August 3, 2015
Legal technology is booming as companies compete to crash the technological, legal space at every level and in every angle. There's a good reason. Experts say the market for legal technology is as much as $400 billion. The legal field has been tough to crack because of non-uniform regulations and risk-averse stakeholders.
The factors have combined to create an environment where consumers are demanding more efficient, transparent, and affordable legal services even as attorneys are looking for cutting-edge ways to compete in a market that may be coming oversaturated.
Check out these 9 Legal Industry Startups finding new ways to analyze legal data and provide services:
Docket Alarm is a legal research tool that processes full-text searches across lawsuits and producing analytics and predictions. Real-time alerts are delivered to your inbox or mobile device.
Michael Sander, the founder of Docket Alarm, says that the app will predict litigation outcomes based on historical records. The technology reviews thousands of cases and analyzes judicial opinions to find similarities. The outcomes from each case are then tallied and presented in a comprehensive format of what a judge may do during litigation.
IP Nexus is a global, online service for intellectual property that matches inventors, startups and universities with lawyers, patent attorneys and other pros who can help an entrepreneur protect their invention.
Dr. Hidero Niioka, CEO of IP Nexus, says the company is an online marketplace for innovation, and the company has expansion plans for the U.S.
Lawdingo handles the entire process — marketing, screening, intake, routing and payment of the attorney-client process.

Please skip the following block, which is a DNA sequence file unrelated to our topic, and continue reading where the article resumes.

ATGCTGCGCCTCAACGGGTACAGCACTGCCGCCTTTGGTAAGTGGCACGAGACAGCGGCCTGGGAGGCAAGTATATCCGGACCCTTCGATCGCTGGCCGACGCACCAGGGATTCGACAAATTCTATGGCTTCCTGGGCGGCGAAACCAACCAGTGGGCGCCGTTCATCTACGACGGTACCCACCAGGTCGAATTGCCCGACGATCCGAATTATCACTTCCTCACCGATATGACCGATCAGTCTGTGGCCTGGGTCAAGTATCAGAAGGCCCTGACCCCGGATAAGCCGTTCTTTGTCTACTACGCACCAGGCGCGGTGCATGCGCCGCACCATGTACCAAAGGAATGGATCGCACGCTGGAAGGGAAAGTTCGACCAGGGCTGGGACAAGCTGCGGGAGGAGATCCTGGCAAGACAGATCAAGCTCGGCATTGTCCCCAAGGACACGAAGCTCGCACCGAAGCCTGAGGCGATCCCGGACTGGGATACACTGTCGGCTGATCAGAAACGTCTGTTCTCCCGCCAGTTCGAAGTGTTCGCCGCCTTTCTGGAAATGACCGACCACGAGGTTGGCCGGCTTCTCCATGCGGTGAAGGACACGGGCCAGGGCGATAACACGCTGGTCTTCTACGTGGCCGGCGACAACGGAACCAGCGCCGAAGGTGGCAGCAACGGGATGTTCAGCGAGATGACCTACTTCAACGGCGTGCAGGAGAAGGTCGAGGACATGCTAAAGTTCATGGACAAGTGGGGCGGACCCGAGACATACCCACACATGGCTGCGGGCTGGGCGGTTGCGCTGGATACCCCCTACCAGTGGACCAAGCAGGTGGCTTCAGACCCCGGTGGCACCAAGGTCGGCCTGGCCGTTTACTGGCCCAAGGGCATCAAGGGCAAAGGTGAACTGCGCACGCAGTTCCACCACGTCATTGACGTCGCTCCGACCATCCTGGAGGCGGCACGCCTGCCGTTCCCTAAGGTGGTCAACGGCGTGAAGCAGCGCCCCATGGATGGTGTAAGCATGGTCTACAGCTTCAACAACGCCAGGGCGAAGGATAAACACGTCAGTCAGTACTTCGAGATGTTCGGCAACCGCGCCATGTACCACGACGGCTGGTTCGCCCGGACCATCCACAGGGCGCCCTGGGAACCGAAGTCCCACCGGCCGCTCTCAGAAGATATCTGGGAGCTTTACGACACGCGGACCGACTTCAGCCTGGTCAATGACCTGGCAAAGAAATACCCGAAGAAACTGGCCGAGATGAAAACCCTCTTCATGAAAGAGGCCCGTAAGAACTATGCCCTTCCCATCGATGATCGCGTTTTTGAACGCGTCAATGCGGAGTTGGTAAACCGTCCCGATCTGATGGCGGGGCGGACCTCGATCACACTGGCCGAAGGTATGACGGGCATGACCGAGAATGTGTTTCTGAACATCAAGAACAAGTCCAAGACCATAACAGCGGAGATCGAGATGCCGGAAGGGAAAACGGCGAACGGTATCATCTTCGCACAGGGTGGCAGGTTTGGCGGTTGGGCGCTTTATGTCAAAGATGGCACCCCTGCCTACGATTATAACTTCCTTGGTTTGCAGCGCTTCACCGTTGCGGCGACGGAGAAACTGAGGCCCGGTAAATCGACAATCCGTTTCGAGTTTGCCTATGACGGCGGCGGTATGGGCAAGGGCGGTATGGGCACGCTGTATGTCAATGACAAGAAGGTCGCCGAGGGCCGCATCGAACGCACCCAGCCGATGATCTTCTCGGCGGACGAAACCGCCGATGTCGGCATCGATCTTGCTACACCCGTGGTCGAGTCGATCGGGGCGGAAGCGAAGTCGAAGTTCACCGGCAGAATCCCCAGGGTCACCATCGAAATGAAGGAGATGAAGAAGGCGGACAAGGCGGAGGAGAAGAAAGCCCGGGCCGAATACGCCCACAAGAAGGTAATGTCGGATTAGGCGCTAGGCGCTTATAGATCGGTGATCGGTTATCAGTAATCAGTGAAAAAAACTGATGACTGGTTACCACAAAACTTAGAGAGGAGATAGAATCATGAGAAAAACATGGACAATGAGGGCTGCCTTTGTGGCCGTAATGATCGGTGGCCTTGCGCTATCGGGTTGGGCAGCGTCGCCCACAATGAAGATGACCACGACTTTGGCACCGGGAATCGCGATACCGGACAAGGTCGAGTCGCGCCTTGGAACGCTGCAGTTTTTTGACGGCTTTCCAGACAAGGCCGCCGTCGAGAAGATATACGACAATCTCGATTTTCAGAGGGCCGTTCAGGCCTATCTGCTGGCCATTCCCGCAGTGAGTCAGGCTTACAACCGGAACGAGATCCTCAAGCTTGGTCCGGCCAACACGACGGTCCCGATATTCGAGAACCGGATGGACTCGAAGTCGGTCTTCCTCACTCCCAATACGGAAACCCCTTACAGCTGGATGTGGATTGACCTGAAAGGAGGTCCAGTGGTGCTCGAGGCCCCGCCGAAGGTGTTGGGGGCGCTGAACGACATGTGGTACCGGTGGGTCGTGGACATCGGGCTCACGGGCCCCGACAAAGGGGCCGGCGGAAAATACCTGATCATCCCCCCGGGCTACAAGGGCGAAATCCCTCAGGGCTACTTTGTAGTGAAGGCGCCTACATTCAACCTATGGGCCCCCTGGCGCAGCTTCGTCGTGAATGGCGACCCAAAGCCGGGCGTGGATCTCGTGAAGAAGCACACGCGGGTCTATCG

Nikhil Nirmel, CEO of Lawdingo claims the company is in business to help people find lawyers quickly. The app handles screening, client intake and has just been launched for iPhone and Android devices.
MeWe, Inc is mobile software that simplifies compliance resulting in a more accessible platform for small businesses and consumers.
Manik Suri, CEO, says the Boston and San Francisco-based company simplifies rules and regulations in regulated industries. Currently focused on food and housing, the company is exploring lead generation openings with law firms.
One400 is a digital marketing agency for the legal industry.
Allen Rodriguez, Co-founder of One400, says the app helps lawyers acquire clients with an innovative approach to marketing.
PatentVector is a company that has canvassed global patent registries and developed a suite of tools for discovering important patents.
Andrew Torrance, Co-founder, was pleased when PatentVector was chosen by Stanford to be part of their Startup Showcase.
PlainLegal is intake software that collects the intake information attorneys need including client information, document assembly, and docketing.
Nehal Madhani, CEO says the software automates administrative and repetitive work and plans on introducing more offerings in the future such as copyright docketing.
Priori Legal is an online platform for businesses to find, hire and expense legal services. Connecting businesses with a network of established attorneys, Priori Legal make sure to find lawyers at discounted and transparent rates.
Basha Rubin, CEO, says his company connects high growth startups with a network of vetted lawyers who have agreed to bring their most competitive rates to the table.
Shake is a platform that makes the law accessible and understandable to consumers and small business owners. An added feature of the platform allows for users to create, sign and send legally binding agreements digitally in seconds.
Abe Geiger, CEO says his goal is to simplify the expensive, confusing and time-consuming process that consumers currently endure. With a bottom-up approach, the platform is different than the standard desktop centric business model.
Legal technology may finally be enjoying its moment in the sun. Some observers say that the industry is just at the beginning of the boom and predict that in the next five years, DIY, marketplace economics and process-based tools will force all attorneys to be more accessible and affordable.
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